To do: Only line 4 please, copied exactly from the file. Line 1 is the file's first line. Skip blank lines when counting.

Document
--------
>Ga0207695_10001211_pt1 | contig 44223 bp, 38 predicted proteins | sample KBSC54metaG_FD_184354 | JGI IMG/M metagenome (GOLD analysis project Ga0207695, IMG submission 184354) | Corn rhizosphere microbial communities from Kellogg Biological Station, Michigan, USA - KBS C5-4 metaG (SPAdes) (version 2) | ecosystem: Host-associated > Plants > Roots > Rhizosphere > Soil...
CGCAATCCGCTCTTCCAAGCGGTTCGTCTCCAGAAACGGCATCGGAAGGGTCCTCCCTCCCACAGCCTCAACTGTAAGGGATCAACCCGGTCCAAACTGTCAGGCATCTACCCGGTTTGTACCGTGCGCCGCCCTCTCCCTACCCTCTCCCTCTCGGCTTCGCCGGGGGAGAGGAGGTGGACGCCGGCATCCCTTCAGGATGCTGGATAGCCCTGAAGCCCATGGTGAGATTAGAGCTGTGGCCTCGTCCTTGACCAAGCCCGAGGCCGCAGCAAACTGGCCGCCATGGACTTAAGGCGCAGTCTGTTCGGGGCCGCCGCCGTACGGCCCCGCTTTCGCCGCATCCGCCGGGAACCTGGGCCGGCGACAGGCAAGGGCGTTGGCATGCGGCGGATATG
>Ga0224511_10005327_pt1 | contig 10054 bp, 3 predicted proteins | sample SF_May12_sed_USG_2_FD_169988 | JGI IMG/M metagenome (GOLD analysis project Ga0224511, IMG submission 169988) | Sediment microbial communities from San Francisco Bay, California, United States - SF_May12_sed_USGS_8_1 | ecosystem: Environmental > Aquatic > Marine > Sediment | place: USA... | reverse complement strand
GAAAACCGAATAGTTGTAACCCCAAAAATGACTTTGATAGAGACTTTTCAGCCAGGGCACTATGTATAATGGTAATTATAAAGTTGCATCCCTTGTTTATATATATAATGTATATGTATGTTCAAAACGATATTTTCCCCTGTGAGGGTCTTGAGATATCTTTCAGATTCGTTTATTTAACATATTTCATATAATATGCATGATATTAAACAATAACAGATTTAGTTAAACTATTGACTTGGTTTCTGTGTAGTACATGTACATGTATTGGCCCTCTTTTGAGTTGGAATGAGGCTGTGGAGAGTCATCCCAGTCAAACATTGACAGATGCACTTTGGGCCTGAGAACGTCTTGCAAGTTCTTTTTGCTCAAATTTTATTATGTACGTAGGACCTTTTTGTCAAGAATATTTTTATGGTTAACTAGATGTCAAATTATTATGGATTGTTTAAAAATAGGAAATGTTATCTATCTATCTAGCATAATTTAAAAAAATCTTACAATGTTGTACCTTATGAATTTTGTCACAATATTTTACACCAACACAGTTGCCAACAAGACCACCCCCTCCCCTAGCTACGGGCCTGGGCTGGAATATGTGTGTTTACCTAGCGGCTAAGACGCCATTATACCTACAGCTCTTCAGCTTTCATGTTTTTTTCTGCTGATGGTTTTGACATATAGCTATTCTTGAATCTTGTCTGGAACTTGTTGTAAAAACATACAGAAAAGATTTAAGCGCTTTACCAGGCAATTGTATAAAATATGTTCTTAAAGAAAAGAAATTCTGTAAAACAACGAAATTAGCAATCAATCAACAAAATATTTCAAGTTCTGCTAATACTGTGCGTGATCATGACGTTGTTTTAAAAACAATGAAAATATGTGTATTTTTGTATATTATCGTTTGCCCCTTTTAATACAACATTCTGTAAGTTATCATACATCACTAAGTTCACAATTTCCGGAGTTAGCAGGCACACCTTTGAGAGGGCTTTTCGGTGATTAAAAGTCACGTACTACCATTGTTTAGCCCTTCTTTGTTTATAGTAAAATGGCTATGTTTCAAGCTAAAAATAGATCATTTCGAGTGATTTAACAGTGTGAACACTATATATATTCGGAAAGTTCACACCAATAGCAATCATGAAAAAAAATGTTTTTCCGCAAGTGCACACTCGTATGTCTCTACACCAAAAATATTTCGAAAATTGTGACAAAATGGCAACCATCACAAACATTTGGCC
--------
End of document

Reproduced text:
GAAAACCGAATAGTTGTAACCCCAAAAATGACTTTGATAGAGACTTTTCAGCCAGGGCACTATGTATAATGGTAATTATAAAGTTGCATCCCTTGTTTATATATATAATGTATATGTATGTTCAAAACGATATTTTCCCCTGTGAGGGTCTTGAGATATCTTTCAGATTCGTTTATTTAACATATTTCATATAATATGCATGATATTAAACAATAACAGATTTAGTTAAACTATTGACTTGGTTTCTGTGTAGTACATGTACATGTATTGGCCCTCTTTTGAGTTGGAATGAGGCTGTGGAGAGTCATCCCAGTCAAACATTGACAGATGCACTTTGGGCCTGAGAACGTCTTGCAAGTTCTTTTTGCTCAAATTTTATTATGTACGTAGGACCTTTTTGTCAAGAATATTTTTATGGTTAACTAGATGTCAAATTATTATGGATTGTTTAAAAATAGGAAATGTTATCTATCTATCTAGCATAATTTAAAAAAATCTTACAATGTTGTACCTTATGAATTTTGTCACAATATTTTACACCAACACAGTTGCCAACAAGACCACCCCCTCCCCTAGCTACGGGCCTGGGCTGGAATATGTGTGTTTACCTAGCGGCTAAGACGCCATTATACCTACAGCTCTTCAGCTTTCATGTTTTTTTCTGCTGATGGTTTTGACATATAGCTATTCTTGAATCTTGTCTGGAACTTGTTGTAAAAACATACAGAAAAGATTTAAGCGCTTTACCAGGCAATTGTATAAAATATGTTCTTAAAGAAAAGAAATTCTGTAAAACAACGAAATTAGCAATCAATCAACAAAATATTTCAAGTTCTGCTAATACTGTGCGTGATCATGACGTTGTTTTAAAAACAATGAAAATATGTGTATTTTTGTATATTATCGTTTGCCCCTTTTAATACAACATTCTGTAAGTTATCATACATCACTAAGTTCACAATTTCCGGAGTTAGCAGGCACACCTTTGAGAGGGCTTTTCGGTGATTAAAAGTCACGTACTACCATTGTTTAGCCCTTCTTTGTTTATAGTAAAATGGCTATGTTTCAAGCTAAAAATAGATCATTTCGAGTGATTTAACAGTGTGAACACTATATATATTCGGAAAGTTCACACCAATAGCAATCATGAAAAAAAATGTTTTTCCGCAAGTGCACACTCGTATGTCTCTACACCAAAAATATTTCGAAAATTGTGACAAAATGGCAACCATCACAAACATTTGGCC